6. Massachusetts Votes Yes on 3

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    Michael Swensen for The Boston Globe via Getty Images

    Voters in Massachusetts voted to protect transgender people from discrimination. Nearly 70% voted to uphold Senate Bill 2407, a piece of legislation from 2016 that “prohibits discrimination based on gender identity in public places like hotels, restaurants, and retail stores.”

  7. Trump’s Trans Military Ban Works its Way Through the Courts

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    Erik McGregor/Pacific Press/LightRocket via Getty Images

    The Trump administration’s attempts to ban transgender soldiers from the military has continued to work its way through the courts this year, losing at every turn. The administration unveiled a new version of the ban, and asked the Supreme Court to take up the issue, bypassing lower courts. While the high court has the ability to do so, it is rare that it deems such a move necessary.

  8. Trump’s Dangerous HIV/AIDS Record

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    Chen Mengtong/China News Service/VCG via Getty Images

    To hear Vice President Mike Pence tell it, in a speech delivered to mark World AIDS Day, the Trump administration is on the side of those living with HIV and is committed to ending the epidemic both here and abroad. The record, however, tells a different tale.

    While Trump did sign an extension to PEPFAR, to fight the disease globally, he also twice asked for cuts to the program, in the 2018 and 2019 budgets, despite its effectiveness. Those efforts have been blocked by Congress.

    The administration also moved millions from the Ryan White HIV/AIDS program to put toward housing increasing numbers of immigrant children following crackdowns on undocumented refugees.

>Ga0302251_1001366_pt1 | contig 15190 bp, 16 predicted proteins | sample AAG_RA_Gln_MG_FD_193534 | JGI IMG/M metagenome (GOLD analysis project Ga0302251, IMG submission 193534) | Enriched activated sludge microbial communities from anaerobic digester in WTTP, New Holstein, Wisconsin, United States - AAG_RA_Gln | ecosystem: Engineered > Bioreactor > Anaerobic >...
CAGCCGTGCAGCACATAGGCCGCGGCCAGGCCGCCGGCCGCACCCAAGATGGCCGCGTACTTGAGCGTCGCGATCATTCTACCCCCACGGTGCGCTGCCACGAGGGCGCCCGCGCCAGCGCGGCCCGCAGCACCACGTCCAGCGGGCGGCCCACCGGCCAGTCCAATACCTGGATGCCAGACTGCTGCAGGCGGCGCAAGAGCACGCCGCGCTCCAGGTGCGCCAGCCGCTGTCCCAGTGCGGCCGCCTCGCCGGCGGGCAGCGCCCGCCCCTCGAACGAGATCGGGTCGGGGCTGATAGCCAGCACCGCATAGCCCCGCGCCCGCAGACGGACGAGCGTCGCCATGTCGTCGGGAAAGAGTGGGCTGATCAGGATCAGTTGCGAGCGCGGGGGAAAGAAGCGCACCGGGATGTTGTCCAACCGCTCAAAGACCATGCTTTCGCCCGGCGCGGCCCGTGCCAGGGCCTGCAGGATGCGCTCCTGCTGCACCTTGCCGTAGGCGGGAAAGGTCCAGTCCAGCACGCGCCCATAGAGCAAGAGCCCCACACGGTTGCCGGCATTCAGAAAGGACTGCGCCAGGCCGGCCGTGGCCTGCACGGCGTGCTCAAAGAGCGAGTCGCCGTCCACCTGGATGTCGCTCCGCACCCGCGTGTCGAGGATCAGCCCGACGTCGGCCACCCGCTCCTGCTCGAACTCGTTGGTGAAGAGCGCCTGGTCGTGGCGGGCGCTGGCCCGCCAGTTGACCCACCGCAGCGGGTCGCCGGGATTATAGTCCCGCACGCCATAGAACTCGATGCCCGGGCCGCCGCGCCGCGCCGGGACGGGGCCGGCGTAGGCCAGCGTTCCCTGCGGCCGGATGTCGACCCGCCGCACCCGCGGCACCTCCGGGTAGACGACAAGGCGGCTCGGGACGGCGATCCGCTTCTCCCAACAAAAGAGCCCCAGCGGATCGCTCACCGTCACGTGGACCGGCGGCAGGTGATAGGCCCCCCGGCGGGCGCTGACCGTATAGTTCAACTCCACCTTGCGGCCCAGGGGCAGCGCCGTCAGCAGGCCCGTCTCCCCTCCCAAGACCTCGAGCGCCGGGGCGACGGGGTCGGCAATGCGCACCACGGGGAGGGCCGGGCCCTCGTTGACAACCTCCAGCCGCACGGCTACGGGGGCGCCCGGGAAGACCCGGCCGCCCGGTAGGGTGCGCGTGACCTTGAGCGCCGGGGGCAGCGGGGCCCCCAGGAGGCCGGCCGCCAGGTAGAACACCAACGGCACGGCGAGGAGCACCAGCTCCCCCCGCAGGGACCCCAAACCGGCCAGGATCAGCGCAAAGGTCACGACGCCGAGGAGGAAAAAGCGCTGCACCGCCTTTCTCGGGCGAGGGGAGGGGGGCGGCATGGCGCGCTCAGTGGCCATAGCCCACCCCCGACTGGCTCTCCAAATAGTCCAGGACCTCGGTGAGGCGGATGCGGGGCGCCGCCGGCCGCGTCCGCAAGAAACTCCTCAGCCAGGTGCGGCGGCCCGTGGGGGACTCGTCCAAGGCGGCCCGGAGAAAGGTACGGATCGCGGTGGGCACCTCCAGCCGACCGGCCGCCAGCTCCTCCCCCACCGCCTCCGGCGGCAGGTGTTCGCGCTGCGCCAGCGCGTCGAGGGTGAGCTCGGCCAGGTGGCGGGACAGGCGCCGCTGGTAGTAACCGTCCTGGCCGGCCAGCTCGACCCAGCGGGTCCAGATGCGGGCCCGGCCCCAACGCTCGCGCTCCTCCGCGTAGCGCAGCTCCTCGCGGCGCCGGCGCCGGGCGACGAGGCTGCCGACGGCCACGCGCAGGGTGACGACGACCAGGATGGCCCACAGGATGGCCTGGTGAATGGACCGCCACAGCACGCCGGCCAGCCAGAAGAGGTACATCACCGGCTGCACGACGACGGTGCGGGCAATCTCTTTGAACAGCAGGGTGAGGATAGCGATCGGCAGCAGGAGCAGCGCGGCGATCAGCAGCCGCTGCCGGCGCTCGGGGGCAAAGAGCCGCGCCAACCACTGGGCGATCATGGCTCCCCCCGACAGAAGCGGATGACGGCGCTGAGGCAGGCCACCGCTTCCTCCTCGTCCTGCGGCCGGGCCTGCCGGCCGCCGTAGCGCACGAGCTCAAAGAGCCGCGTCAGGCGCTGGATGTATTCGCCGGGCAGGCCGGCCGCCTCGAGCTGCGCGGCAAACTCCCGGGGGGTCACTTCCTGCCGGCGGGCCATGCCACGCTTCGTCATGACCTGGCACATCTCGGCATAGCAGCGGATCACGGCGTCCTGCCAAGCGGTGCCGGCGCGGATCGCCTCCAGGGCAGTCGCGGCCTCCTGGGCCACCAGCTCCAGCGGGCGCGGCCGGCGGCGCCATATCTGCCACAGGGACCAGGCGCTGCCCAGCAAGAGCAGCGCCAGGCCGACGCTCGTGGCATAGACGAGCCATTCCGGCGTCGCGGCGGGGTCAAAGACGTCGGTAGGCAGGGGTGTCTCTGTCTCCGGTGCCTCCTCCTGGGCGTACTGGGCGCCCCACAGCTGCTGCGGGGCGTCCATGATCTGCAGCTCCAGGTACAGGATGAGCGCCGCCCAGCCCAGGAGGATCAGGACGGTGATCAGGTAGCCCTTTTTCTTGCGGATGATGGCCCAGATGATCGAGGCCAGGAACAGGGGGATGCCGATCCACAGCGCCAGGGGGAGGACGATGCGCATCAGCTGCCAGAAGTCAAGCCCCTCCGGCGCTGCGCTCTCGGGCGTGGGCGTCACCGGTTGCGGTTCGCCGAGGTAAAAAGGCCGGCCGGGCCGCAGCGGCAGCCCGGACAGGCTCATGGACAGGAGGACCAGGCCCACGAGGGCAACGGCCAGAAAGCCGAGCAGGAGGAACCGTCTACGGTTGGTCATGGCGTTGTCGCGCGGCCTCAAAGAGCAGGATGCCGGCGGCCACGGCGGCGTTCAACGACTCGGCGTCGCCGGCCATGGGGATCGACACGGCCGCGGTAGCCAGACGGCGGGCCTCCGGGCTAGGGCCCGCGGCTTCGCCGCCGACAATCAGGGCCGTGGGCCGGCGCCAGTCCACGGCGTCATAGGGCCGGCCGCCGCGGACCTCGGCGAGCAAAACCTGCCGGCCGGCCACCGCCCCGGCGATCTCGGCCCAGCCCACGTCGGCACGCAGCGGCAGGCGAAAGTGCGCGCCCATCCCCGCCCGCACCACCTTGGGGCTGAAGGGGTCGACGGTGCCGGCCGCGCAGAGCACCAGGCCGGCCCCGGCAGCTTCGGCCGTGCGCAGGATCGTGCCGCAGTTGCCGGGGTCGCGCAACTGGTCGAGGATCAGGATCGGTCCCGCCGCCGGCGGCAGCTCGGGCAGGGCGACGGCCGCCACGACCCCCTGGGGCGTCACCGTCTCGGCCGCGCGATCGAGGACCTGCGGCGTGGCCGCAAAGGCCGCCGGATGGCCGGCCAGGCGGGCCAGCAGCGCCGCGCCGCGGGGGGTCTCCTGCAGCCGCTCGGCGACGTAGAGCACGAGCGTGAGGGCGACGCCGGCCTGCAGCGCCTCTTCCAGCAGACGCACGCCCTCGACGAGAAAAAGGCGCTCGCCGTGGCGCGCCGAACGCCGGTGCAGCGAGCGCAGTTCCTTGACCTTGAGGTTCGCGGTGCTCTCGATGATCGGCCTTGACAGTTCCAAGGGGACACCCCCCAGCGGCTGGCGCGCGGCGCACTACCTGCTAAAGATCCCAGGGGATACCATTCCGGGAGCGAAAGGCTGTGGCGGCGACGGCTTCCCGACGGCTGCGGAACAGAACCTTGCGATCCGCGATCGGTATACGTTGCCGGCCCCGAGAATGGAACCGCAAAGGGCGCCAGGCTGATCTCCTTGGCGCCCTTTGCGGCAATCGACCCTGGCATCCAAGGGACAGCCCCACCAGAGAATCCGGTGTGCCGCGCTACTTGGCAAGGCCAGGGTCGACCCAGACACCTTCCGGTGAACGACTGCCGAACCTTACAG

9. Trump Removes LGBTQ Worker Protections From Trade Deal

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    State Department photo by Ron Przysucha / Public Domain

    A new North American trade agreement, signed earlier this month, was modified with a footnote on the Trump administration’s urging removing protections for LGBTQ workers.

    The United States–Mexico–Canada Agreement (USMCA), which is also known as the “New NAFTA” deal, includes language ensuring each country “shall implement policies that it considers appropriate to protect workers against employment discrimination on the basis of sex (including with regard to sexual harassment), pregnancy, sexual orientation, gender identity, and caregiving responsibilities.”

    However, a footnote allows the U.S. to continue not offering protections other than to federal employees.

    In another example of the administration exporting its anti-LGBTQ worldview abroad, it has also been working to remove the word “transgender” from UN documents.

  10. Anti-Transgender Violence Epidemic Continues

    Towfiqu Photography/Getty Images

    Sadly, 2018 has yet again seen an alarming number of transgender people killed.

    There have been at least 25 transgender people known to have been killed in the United States this year alone. They are: Christa Leigh Steele-Knudslien, Viccky Gutierrez, Celine Walker, Tonya Harvey, Zakaria Fry, Phylicia Mitchell, Amia Tyrae Berryman, Sasha Wall, Carla Patricia Flores-Pavón, Nino Fortson, Gigi Pierce, Antash’a English, Keisha Wells, Cathalina Christina James, Sasha Garden, Diamond Stephens, Dejanay Stanton, Vontashia Bell, Shantee Tucker, London Moore, Nikki Enriquez, Ciara Minaj Carter Frazier, Tydi Dansbury, Roxsana Hernández, and Kelly Stough.